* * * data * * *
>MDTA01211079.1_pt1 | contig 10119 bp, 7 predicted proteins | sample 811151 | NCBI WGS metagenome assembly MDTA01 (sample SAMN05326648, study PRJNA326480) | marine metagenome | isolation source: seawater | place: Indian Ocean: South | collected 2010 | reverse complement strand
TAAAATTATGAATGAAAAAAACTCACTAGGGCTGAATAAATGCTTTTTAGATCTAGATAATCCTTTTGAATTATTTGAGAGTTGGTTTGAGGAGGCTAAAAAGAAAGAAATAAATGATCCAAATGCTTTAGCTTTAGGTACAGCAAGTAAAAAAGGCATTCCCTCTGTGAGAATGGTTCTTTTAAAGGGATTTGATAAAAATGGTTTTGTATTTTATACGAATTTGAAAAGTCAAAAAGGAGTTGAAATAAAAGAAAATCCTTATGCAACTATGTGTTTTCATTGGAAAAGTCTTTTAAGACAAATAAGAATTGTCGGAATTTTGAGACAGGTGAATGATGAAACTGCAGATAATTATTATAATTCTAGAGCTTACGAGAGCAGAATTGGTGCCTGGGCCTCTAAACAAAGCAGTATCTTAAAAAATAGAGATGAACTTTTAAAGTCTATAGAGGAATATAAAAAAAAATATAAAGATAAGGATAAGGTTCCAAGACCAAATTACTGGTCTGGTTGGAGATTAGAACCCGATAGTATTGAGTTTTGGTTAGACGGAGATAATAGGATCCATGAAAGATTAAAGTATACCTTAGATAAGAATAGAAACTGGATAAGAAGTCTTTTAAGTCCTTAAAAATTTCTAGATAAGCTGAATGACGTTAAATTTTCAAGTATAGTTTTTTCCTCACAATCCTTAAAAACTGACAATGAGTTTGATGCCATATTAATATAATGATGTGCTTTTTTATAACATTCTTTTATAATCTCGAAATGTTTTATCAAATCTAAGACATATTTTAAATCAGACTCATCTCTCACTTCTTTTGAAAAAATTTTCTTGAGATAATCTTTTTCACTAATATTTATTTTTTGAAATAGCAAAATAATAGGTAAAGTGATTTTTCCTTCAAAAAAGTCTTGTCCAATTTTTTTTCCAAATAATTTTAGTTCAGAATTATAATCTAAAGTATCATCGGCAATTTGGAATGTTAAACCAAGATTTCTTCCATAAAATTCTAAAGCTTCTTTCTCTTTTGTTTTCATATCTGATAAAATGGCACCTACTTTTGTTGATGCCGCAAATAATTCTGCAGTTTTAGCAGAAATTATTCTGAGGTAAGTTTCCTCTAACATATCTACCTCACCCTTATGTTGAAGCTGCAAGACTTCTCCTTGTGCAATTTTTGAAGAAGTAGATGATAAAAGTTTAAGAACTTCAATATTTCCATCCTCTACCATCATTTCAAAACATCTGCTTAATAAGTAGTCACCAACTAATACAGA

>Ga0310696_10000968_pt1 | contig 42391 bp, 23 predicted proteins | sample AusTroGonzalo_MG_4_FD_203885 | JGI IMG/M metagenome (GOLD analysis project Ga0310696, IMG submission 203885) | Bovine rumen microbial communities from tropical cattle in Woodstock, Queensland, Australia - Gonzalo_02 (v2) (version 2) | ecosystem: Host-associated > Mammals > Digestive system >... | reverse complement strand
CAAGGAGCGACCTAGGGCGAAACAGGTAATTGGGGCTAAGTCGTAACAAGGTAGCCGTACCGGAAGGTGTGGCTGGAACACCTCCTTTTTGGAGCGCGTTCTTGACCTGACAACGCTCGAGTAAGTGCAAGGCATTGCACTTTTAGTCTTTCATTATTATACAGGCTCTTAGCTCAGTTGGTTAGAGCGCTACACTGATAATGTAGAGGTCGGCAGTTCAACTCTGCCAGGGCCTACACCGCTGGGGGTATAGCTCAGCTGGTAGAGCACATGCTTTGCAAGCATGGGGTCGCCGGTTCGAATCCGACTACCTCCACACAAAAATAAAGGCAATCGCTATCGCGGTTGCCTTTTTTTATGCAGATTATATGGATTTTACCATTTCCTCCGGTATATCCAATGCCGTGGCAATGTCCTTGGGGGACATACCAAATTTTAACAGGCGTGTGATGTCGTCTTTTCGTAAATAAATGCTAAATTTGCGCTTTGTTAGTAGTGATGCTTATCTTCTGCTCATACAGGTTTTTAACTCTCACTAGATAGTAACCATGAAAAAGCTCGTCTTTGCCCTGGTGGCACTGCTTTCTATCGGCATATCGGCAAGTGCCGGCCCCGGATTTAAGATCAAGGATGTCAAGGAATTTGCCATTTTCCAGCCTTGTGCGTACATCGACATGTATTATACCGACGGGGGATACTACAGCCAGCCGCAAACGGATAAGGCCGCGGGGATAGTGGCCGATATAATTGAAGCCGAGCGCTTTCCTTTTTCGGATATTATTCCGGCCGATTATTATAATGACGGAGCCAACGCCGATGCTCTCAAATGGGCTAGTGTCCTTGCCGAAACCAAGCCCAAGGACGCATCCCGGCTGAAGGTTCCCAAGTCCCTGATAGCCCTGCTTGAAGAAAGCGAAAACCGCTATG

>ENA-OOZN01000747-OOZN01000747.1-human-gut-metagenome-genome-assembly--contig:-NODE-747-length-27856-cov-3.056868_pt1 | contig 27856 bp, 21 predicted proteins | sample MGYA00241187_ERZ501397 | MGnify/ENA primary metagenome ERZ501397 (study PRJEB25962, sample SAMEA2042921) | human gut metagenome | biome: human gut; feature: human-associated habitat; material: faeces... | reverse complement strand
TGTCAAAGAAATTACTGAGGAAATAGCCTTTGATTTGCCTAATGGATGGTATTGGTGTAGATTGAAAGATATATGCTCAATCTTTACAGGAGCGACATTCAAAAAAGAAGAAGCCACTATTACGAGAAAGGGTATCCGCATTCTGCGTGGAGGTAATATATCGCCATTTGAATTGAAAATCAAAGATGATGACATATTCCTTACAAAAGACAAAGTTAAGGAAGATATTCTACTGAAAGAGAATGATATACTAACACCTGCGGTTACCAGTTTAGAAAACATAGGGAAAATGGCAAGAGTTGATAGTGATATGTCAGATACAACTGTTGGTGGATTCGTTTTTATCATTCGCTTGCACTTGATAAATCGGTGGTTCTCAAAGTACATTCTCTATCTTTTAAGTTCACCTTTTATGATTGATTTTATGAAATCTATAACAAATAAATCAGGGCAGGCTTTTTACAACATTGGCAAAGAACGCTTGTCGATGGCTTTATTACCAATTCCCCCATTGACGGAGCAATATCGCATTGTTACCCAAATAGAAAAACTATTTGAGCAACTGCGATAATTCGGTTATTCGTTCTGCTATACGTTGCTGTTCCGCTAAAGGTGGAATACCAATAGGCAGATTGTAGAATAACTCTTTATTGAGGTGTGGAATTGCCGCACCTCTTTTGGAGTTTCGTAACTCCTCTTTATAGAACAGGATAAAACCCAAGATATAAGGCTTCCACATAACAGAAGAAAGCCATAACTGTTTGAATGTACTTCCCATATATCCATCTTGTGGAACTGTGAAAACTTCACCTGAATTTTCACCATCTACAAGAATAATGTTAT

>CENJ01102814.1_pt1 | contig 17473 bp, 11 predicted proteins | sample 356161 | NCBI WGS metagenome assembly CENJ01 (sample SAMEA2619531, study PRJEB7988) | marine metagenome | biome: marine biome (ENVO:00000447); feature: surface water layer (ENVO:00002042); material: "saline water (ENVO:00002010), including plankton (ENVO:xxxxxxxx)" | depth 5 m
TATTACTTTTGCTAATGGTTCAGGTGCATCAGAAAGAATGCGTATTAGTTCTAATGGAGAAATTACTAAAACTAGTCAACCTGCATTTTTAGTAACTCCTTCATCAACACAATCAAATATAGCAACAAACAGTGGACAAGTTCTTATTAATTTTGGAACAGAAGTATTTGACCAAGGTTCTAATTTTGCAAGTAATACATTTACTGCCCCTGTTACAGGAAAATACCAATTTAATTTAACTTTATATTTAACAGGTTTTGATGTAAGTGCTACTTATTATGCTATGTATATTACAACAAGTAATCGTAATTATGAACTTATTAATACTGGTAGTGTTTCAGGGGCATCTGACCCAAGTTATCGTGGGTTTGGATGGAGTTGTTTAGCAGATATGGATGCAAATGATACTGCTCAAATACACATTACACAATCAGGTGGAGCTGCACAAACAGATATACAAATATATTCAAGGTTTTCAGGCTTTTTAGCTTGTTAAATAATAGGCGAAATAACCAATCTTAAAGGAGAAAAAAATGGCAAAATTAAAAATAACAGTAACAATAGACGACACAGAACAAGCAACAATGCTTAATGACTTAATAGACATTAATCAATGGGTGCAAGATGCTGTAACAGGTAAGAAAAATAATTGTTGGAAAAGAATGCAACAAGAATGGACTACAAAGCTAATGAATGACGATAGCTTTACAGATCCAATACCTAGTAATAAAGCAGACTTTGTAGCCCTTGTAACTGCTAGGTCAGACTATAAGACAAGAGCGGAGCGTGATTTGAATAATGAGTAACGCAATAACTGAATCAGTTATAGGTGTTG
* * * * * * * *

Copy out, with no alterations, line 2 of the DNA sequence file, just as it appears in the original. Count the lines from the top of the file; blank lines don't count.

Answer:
TAAAATTATGAATGAAAAAAACTCACTAGGGCTGAATAAATGCTTTTTAGATCTAGATAATCCTTTTGAATTATTTGAGAGTTGGTTTGAGGAGGCTAAAAAGAAAGAAATAAATGATCCAAATGCTTTAGCTTTAGGTACAGCAAGTAAAAAAGGCATTCCCTCTGTGAGAATGGTTCTTTTAAAGGGATTTGATAAAAATGGTTTTGTATTTTATACGAATTTGAAAAGTCAAAAAGGAGTTGAAATAAAAGAAAATCCTTATGCAACTATGTGTTTTCATTGGAAAAGTCTTTTAAGACAAATAAGAATTGTCGGAATTTTGAGACAGGTGAATGATGAAACTGCAGATAATTATTATAATTCTAGAGCTTACGAGAGCAGAATTGGTGCCTGGGCCTCTAAACAAAGCAGTATCTTAAAAAATAGAGATGAACTTTTAAAGTCTATAGAGGAATATAAAAAAAAATATAAAGATAAGGATAAGGTTCCAAGACCAAATTACTGGTCTGGTTGGAGATTAGAACCCGATAGTATTGAGTTTTGGTTAGACGGAGATAATAGGATCCATGAAAGATTAAAGTATACCTTAGATAAGAATAGAAACTGGATAAGAAGTCTTTTAAGTCCTTAAAAATTTCTAGATAAGCTGAATGACGTTAAATTTTCAAGTATAGTTTTTTCCTCACAATCCTTAAAAACTGACAATGAGTTTGATGCCATATTAATATAATGATGTGCTTTTTTATAACATTCTTTTATAATCTCGAAATGTTTTATCAAATCTAAGACATATTTTAAATCAGACTCATCTCTCACTTCTTTTGAAAAAATTTTCTTGAGATAATCTTTTTCACTAATATTTATTTTTTGAAATAGCAAAATAATAGGTAAAGTGATTTTTCCTTCAAAAAAGTCTTGTCCAATTTTTTTTCCAAATAATTTTAGTTCAGAATTATAATCTAAAGTATCATCGGCAATTTGGAATGTTAAACCAAGATTTCTTCCATAAAATTCTAAAGCTTCTTTCTCTTTTGTTTTCATATCTGATAAAATGGCACCTACTTTTGTTGATGCCGCAAATAATTCTGCAGTTTTAGCAGAAATTATTCTGAGGTAAGTTTCCTCTAACATATCTACCTCACCCTTATGTTGAAGCTGCAAGACTTCTCCTTGTGCAATTTTTGAAGAAGTAGATGATAAAAGTTTAAGAACTTCAATATTTCCATCCTCTACCATCATTTCAAAACATCTGCTTAATAAGTAGTCACCAACTAATACAGA